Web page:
Digital Envoy received first-round investments from strategic partners including Siemens Venture Capital and H&Q Asia Pacific, as well as venture capitalists Frontier Capital, Cordova Ventures and CrossBow Ventures. The company said it is using the funds to expand its work force and market its products.
The Atlanta-based company's growth contrasts widespread cutbacks at tech-focused companies. Its technology and competing products have caught on with online businesses because they localize content and advertising, improve the delivery of Web pages, and help organizations stay within legal boundaries increasingly being imposed online.
Yahoo, for example, butted heads with the French government last year over its auctions of Nazi paraphernalia to French citizens. The online portal recently signed a deal to use geo-targeting technology from Akamai Technologies to deliver consumers online ads based on their physical location.
Digital Envoy develops an Internet-mapping technology called NetAcuity, which can pinpoint the geographic location of computer users by country, state, city and demographic marketing area, a term borrowed from ranking firm Nielsen that targets a broader region such as the Bay Area. The technology also can determine a computer's Net connection speed, allowing a Web site to deliver content or rich media advertising more efficiently.
Web businesses such as 24/7 Media use such technology to deliver targeted advertising based on the visitor's location. Streaming media companies including iBeam and CinemaNow employ the software to send streaming content to authorized viewers based on their geography.
Competing geo-tracking products also have caught investors' attention. In April, Digital Envoy rival Quova acquired European company RealMapping in a bid to dominate the market overseas. The purchase followed a $21 million investment in March from such investors as Softbank Venture Capital, IDG Ventures and VeriSign.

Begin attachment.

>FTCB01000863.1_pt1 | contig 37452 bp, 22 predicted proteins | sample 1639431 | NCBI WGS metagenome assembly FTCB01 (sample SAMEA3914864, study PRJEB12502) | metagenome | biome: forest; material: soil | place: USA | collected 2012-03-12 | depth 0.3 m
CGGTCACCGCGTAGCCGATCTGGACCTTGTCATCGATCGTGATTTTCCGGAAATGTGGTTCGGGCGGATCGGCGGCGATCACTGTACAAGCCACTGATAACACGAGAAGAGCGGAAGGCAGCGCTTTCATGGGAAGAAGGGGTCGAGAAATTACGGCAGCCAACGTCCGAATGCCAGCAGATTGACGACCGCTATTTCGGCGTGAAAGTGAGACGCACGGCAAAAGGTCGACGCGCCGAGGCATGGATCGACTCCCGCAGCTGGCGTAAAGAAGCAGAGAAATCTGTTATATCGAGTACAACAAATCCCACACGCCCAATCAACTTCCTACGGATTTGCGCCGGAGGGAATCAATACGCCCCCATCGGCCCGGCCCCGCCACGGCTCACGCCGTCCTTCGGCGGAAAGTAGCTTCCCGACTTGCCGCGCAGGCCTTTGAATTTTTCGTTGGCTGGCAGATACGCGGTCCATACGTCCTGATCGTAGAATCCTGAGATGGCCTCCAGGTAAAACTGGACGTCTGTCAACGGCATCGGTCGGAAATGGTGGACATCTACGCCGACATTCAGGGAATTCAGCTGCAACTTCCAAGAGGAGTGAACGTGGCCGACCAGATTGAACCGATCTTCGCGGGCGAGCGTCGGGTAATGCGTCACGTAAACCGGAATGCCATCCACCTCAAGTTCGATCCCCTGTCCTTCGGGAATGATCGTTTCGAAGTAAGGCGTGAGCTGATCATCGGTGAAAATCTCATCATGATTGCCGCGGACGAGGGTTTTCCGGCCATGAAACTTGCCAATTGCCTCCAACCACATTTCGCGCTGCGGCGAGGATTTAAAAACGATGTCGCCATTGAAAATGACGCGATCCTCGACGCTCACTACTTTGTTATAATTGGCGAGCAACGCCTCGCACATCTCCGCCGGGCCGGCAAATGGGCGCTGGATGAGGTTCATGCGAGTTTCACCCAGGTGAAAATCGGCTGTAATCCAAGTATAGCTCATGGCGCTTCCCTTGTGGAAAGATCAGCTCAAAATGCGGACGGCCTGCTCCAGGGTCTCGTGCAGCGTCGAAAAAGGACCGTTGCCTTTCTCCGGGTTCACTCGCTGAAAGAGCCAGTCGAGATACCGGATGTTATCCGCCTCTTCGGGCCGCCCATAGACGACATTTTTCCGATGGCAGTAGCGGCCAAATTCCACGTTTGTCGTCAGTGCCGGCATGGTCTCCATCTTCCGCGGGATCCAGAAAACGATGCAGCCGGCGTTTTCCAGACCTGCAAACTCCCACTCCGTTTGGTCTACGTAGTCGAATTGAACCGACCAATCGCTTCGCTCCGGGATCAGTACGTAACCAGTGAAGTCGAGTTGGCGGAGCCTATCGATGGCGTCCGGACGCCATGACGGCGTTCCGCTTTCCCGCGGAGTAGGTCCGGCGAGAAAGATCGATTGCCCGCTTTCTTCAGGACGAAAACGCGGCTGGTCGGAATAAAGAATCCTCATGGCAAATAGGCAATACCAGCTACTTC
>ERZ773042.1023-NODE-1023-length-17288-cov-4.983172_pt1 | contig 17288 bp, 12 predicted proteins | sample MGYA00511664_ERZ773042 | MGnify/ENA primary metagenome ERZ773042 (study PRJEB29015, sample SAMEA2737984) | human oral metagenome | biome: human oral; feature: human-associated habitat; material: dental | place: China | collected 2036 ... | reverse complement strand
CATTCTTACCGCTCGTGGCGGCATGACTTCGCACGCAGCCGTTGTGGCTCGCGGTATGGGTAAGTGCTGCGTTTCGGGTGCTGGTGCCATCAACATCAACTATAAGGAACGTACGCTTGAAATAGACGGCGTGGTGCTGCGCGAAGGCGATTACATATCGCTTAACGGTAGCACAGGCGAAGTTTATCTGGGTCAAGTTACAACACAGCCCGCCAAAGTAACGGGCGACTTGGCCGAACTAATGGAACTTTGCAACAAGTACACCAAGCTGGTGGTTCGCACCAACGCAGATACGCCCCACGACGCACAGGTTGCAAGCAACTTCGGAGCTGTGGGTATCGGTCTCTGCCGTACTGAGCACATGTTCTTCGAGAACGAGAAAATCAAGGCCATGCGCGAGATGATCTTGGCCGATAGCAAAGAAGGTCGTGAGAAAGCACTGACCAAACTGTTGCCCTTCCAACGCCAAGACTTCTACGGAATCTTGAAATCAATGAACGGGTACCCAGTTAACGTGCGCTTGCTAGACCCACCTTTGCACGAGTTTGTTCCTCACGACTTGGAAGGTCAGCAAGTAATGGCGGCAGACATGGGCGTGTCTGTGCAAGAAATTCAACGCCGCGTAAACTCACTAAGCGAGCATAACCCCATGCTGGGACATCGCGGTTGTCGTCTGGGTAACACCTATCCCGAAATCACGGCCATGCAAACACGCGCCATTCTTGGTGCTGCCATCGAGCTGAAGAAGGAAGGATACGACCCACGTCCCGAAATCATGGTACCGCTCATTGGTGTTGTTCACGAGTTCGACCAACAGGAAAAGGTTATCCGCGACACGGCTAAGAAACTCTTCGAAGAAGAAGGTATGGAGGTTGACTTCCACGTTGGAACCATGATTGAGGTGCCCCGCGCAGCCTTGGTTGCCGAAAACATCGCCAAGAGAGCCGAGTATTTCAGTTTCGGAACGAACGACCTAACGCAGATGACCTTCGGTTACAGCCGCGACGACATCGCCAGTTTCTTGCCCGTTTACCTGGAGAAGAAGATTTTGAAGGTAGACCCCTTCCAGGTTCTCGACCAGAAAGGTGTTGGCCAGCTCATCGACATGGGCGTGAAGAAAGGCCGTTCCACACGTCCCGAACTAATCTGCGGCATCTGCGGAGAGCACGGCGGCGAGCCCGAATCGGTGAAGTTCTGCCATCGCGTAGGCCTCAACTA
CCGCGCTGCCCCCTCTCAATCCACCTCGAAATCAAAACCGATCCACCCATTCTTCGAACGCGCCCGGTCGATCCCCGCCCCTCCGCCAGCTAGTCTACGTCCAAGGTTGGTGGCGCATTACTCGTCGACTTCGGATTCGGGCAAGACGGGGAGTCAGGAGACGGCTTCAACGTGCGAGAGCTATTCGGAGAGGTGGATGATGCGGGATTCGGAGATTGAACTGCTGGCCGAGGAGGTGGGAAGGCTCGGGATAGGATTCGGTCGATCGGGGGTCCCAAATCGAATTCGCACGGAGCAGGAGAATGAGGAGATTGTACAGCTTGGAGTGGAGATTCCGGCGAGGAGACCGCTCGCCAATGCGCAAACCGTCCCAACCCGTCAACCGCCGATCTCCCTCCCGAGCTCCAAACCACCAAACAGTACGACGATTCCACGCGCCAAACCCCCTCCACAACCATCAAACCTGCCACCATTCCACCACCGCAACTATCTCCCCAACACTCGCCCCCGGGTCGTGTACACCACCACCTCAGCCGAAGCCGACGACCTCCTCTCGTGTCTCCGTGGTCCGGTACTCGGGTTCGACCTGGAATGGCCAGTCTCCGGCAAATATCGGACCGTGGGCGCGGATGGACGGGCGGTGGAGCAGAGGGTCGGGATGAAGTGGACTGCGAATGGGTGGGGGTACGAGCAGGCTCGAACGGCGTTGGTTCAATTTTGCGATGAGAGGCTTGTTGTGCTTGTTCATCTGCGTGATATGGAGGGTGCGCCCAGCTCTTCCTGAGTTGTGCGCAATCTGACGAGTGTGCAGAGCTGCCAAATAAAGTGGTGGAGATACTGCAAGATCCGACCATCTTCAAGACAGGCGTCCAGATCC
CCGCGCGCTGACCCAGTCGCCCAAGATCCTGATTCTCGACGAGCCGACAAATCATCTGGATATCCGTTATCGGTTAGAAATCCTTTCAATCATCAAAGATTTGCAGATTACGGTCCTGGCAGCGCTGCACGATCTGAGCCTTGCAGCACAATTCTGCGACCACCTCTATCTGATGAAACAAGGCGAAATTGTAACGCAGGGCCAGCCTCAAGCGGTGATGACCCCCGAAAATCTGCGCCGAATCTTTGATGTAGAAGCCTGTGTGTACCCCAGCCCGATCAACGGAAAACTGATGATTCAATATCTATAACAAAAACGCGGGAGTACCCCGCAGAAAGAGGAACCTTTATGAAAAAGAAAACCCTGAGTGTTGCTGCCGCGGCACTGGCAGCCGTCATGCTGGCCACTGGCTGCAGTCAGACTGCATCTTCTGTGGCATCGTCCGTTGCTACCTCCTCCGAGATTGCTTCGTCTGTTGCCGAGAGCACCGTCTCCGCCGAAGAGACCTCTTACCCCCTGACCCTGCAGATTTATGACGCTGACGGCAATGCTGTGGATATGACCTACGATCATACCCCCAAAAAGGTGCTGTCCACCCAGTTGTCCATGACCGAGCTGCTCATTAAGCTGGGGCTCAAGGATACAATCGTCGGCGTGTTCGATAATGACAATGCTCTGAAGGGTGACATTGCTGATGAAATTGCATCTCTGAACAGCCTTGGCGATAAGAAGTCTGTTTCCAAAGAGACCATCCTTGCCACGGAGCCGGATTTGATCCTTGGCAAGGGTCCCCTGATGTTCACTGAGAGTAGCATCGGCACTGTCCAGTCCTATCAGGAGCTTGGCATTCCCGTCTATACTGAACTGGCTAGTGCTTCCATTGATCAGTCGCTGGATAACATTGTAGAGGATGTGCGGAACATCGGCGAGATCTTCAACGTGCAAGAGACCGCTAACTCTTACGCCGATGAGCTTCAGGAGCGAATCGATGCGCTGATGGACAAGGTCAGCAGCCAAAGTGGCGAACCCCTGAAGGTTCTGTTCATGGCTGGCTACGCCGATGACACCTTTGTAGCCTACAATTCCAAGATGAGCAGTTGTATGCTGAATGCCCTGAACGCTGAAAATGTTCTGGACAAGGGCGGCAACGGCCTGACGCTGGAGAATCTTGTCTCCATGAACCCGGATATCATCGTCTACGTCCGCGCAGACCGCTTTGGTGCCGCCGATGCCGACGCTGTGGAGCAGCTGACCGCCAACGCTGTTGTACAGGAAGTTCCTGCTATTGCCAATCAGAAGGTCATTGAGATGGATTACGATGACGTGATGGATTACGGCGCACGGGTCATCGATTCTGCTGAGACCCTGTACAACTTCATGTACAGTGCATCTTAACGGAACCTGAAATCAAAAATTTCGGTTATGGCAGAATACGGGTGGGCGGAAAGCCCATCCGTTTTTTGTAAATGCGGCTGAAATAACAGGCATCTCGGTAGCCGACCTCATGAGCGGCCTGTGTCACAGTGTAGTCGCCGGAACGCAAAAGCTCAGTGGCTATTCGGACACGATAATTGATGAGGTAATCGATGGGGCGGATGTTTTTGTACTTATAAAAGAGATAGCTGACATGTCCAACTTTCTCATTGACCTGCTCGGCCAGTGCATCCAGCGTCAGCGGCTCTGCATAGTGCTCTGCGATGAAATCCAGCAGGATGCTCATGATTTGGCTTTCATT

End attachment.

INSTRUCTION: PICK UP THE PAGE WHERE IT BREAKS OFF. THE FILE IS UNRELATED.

Len Leader, president of AOL Time Warner Ventures, said that geo-targeting technology "is of growing importance on the Internet" because it lets global companies establish a local presence online. By determining the location of Web visitors, sites can comply with local legal requirements when delivering content, for example.
Such technology has its flaws, however. For example, it cannot determine the origin of consumers using America Online or other proxy servers. Visitors using AOL appear to originate largely from Virginia, where the company's servers are located, knocking roughly 22 million U.S. Net users from such radar.
Digital Envoy said that its geo-mapping technology is roughly 99 percent accurate at determining the consumers' country origin. On the city level, its technology cannot account for the origin of AOL users; still, the company said its technology is "highly accurate."